Drop in teen pregnancies

FEWER teenagers are falling pregnant, and the average age for women having their first child now hitting 28.3, compared to 27.6 a decade earlier.

In the latest data put together by the Australian Institute of Health and Welfare, the number of women over the age of 40 giving birth now outnumbers the number of teenagers having children.

Institute spokeswoman Professor Elizabeth Sullivan said although there was little research on why there was this gradual shift in birthing age, she said women were more educated, had more access to birth control and were more ambitious than ever before.

The constant discussion and debate surrounding having a child at home is barely reflected in the figures which show that less than half a percent of Australian women are giving birth at home.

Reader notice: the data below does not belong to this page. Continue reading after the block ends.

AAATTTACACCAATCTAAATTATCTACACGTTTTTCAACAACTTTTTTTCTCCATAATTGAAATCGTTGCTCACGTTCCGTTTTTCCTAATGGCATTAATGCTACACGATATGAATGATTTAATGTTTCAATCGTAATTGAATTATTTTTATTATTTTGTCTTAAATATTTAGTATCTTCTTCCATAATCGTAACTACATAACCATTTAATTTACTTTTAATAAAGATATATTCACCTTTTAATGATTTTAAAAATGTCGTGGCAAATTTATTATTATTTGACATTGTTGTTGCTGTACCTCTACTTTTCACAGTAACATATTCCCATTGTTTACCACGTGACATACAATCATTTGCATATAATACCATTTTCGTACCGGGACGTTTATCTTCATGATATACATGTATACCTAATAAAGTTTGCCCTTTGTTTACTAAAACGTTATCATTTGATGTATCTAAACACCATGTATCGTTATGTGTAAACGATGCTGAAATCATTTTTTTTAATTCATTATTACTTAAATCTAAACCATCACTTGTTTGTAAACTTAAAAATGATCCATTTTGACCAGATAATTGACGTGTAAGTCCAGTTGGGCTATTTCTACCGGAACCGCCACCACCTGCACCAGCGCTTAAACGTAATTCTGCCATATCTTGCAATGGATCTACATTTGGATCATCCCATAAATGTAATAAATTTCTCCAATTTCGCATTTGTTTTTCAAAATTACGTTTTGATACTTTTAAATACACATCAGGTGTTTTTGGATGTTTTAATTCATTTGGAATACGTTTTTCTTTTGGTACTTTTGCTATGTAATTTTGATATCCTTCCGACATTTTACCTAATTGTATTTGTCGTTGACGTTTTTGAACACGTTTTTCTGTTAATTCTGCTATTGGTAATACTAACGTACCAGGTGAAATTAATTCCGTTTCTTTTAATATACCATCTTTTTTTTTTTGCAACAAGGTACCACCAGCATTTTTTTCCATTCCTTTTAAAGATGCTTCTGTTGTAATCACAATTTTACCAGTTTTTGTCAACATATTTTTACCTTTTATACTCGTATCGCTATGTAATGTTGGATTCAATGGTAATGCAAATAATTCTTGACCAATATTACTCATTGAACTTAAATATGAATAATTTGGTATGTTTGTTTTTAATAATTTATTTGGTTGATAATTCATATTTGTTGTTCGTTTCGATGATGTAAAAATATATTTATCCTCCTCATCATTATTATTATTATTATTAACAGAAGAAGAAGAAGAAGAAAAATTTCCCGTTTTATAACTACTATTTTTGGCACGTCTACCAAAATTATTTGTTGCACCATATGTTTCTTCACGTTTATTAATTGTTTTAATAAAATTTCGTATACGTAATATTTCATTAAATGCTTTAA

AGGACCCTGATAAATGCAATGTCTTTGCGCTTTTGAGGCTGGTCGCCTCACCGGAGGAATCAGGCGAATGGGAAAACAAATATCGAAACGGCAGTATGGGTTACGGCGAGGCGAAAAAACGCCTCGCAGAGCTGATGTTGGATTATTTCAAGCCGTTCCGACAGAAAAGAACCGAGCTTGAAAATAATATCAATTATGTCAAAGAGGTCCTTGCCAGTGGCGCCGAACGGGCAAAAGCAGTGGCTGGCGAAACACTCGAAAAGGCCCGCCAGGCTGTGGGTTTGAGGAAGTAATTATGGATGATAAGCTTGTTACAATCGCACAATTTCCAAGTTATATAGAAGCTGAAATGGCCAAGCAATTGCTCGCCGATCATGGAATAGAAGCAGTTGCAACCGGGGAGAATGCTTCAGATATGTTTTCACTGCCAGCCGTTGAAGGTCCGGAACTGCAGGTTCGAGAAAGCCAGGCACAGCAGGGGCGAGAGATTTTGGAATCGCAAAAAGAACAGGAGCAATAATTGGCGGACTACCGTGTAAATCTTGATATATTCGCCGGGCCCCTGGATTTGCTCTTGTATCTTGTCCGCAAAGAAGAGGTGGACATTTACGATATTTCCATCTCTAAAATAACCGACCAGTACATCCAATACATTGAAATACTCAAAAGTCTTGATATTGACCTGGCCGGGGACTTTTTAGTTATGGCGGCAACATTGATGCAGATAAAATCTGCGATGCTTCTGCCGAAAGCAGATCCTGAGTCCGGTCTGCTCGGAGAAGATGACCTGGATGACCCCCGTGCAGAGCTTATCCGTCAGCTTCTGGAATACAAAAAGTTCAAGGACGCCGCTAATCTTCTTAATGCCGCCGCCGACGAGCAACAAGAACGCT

Prof Sullivan said the figures on teenage mothers particular were good news, with younger women more likely to have miscarriages, premature births and even stillbirths.

"There are social, environmental and physiological risks associated with teenage births, particularly with very young teenagers," she said.

The data also suggests that 36% of teen mothers reported smoking while pregnant compared to the 13% average among all mothers.

There remains a high rate of teenage pregnancy for indigenous mothers, about six times the rate of non-indigenous mothers.

Professor Sullivan said there was little direct research on birthing trends in regional parts of Australia but would be considered in future studies.

Topics:  australian institute of health and welfare teen pregnancy

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